The Myth of Redemptive Violence

August 11, 2013


Robin McGonigle
University Congregational Church
Aug. 11, 2013

“The Myth of Redemptive Violence”
Matt. 5: 38-42

The last two weeks, I’ve spoken about the creation myth and the flood myth. Today I want to talk about another myth in the Christian tradition – the myth of redemptive violence. Here’s how it gets played out:
• A mother is talking to a friend about her child’s latest habit of biting. “I just don’t know how to stop her from biting! I’ve tried everything, but she still just wraps her teeth around anything and anyone.” “Well,” claims the other mother, “just bite her back. Let her know what it feels like and she’ll stop.”
• A teacher is concerned about controlling his classroom and talks with some friends. “Well, that’s the trouble with schools today. If you could just whap those kids upside the head, they wouldn’t be so quick to beat up on each other.”
• The answer to school and office shootings? More guns.
• What to do with murderers? Capital Punishment.
Now don’t get me wrong. I was a parent who spanked her children – although they still tease me about my wimpy paddlings! I believe in consequences for breaking the law.

But my concern here is the big picture – the philosophy we are using – that violence in our society is a thing we trust. When all else fails, we know we can turn to violence. We actually regard violence as redemptive. After all, some Christians say, it is the core of the Christian story that God allowed Jesus to die a gruesome death on the cross so that we can all get to heaven.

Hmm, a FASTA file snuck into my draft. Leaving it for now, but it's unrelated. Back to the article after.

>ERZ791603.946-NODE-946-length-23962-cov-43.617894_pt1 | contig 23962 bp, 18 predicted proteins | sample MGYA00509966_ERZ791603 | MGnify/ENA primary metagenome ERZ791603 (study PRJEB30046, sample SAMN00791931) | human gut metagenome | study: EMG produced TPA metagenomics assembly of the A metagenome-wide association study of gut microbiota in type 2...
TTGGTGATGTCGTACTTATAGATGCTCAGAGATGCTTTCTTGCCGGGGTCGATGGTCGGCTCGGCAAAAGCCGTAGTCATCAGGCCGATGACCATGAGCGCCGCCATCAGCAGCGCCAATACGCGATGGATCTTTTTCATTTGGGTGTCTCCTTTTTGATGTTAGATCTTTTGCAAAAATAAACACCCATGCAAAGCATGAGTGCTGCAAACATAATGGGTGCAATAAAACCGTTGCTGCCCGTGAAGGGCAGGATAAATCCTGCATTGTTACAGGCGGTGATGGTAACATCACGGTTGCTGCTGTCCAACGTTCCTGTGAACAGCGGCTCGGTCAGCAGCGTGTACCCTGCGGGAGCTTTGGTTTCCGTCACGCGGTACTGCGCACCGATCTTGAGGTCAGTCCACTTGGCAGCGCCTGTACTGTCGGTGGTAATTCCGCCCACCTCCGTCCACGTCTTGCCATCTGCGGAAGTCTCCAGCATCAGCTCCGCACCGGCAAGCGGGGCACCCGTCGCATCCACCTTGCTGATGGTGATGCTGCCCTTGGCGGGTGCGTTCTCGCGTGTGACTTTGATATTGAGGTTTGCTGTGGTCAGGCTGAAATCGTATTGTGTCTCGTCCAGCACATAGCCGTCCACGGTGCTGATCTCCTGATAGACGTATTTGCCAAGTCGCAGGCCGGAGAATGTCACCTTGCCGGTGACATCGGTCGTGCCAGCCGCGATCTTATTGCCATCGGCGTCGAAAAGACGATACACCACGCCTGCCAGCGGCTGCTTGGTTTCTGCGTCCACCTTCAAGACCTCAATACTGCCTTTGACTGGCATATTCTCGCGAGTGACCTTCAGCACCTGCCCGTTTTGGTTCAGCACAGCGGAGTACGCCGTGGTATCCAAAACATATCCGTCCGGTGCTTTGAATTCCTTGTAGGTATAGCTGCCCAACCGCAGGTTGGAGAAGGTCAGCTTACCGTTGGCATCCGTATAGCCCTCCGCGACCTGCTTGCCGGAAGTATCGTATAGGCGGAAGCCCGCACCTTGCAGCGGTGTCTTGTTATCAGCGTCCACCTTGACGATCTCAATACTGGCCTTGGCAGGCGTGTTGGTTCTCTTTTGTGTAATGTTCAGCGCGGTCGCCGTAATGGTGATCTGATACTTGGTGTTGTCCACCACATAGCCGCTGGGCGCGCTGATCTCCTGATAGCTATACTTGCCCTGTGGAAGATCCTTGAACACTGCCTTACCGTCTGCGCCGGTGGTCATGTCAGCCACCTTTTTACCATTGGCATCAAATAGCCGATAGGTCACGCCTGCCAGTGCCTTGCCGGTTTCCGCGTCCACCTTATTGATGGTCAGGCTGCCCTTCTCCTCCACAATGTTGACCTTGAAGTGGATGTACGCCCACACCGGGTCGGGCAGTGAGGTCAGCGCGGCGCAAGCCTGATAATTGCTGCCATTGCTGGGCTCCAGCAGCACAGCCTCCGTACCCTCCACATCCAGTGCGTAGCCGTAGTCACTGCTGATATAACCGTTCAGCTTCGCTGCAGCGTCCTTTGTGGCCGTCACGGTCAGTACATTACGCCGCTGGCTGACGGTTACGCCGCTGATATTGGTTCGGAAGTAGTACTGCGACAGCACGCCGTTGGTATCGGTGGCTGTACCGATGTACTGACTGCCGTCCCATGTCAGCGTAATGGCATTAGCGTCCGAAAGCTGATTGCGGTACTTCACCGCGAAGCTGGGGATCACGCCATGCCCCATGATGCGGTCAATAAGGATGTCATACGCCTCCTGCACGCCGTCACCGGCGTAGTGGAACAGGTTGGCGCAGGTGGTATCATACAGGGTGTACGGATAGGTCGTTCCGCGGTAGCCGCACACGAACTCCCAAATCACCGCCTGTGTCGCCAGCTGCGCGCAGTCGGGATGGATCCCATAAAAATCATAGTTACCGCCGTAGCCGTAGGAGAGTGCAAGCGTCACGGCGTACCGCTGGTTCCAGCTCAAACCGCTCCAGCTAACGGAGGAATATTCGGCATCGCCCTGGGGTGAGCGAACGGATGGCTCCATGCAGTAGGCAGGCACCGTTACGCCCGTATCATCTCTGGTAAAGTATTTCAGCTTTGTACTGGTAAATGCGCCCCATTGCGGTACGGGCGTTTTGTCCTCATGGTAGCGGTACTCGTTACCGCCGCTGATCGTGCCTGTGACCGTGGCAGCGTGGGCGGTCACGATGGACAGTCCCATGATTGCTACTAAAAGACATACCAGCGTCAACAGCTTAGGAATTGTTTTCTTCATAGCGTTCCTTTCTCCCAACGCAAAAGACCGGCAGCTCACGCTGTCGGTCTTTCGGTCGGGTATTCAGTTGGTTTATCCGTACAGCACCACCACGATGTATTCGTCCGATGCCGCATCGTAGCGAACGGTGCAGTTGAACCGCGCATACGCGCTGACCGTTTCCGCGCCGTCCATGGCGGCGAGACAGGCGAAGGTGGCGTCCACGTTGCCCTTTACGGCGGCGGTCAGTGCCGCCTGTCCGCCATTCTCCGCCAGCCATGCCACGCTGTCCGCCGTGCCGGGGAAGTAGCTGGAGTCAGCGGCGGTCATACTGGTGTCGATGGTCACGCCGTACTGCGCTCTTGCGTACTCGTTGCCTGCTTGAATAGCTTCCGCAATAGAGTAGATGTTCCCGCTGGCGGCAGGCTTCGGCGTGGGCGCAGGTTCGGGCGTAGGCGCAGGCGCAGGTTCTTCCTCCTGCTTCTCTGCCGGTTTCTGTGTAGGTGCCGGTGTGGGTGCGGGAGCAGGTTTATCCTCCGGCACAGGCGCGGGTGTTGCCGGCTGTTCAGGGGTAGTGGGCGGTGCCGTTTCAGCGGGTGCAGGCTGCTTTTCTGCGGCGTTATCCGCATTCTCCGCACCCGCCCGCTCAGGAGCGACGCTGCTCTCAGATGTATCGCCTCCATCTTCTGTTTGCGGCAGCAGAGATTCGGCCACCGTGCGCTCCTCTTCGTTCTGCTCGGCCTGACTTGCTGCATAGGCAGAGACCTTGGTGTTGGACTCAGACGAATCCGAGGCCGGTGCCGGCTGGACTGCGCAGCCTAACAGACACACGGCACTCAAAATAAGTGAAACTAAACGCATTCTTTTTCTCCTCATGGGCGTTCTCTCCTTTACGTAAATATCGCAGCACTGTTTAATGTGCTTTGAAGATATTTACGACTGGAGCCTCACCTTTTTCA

Jesus had a response to violence. It goes like this: “You have heard that it was said, ‘An eye for an eye and a tooth for a tooth.’ But I say to you, do not resist an evildoer. But if anyone strikes you on the right cheek, turn the other also; and if anyone wants to sue you and take your coat, give your cloak as well; and if anyone forces you to go one mile, go also the second mile. Give to everyone who begs from you, and do not refuse anyone who wants to borrow from you.”
Matt. 5: 38-42

If you want my reaction to this text, I would have to tell you that it is great advice…. For other people! If someone messes with me or the people I love, I want revenge! This is a nice theory, but the real world simply doesn’t work that way. Another problem I have with this passage is that it seems like Jesus is advising passivity to the point of allowing abuse.

And then I read a book by Walter Wink. He points out that the Greek word used in this text is antistenai, which means to resist. That surprised me because when I read this scripture before, resistance wasn’t what I heard. Anti means “against” and stenai means “stand”, so antistenai literally means to stand against. The Scholars Bible has the best translation of if, “Do not react violently against the one who is evil.”

And then Jesus gives three examples o what he means by not resisting evil violently.
Turning the other cheek